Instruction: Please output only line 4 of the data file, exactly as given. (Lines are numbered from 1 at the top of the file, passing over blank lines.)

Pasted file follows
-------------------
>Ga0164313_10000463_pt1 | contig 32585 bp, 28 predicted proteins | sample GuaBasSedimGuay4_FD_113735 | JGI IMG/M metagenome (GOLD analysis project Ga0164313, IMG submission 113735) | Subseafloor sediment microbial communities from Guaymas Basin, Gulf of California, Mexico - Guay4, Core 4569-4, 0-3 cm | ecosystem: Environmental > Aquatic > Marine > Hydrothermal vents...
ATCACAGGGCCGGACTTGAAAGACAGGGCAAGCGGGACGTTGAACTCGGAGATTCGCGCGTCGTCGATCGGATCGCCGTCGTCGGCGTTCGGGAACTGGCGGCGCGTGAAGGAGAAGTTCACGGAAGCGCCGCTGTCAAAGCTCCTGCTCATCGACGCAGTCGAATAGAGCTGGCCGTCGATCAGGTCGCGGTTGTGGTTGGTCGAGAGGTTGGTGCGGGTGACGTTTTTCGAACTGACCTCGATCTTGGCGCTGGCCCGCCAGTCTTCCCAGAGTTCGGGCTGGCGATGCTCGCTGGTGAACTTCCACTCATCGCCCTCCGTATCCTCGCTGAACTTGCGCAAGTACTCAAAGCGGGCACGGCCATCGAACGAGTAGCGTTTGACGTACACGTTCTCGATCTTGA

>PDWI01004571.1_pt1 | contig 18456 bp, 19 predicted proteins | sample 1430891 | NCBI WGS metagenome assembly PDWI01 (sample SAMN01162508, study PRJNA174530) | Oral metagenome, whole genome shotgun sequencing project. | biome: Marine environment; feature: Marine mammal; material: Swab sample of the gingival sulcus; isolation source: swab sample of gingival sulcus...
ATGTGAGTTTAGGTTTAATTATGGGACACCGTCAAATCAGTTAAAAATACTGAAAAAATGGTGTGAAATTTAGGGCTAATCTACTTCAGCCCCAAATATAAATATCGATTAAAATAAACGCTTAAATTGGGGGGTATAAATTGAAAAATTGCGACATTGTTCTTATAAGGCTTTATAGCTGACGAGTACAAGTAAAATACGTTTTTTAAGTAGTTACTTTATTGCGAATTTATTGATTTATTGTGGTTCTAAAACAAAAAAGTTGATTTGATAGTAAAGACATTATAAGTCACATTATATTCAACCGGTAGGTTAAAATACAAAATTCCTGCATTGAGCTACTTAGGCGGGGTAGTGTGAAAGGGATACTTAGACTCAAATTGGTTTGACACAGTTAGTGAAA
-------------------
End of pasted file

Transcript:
ATGTGAGTTTAGGTTTAATTATGGGACACCGTCAAATCAGTTAAAAATACTGAAAAAATGGTGTGAAATTTAGGGCTAATCTACTTCAGCCCCAAATATAAATATCGATTAAAATAAACGCTTAAATTGGGGGGTATAAATTGAAAAATTGCGACATTGTTCTTATAAGGCTTTATAGCTGACGAGTACAAGTAAAATACGTTTTTTAAGTAGTTACTTTATTGCGAATTTATTGATTTATTGTGGTTCTAAAACAAAAAAGTTGATTTGATAGTAAAGACATTATAAGTCACATTATATTCAACCGGTAGGTTAAAATACAAAATTCCTGCATTGAGCTACTTAGGCGGGGTAGTGTGAAAGGGATACTTAGACTCAAATTGGTTTGACACAGTTAGTGAAA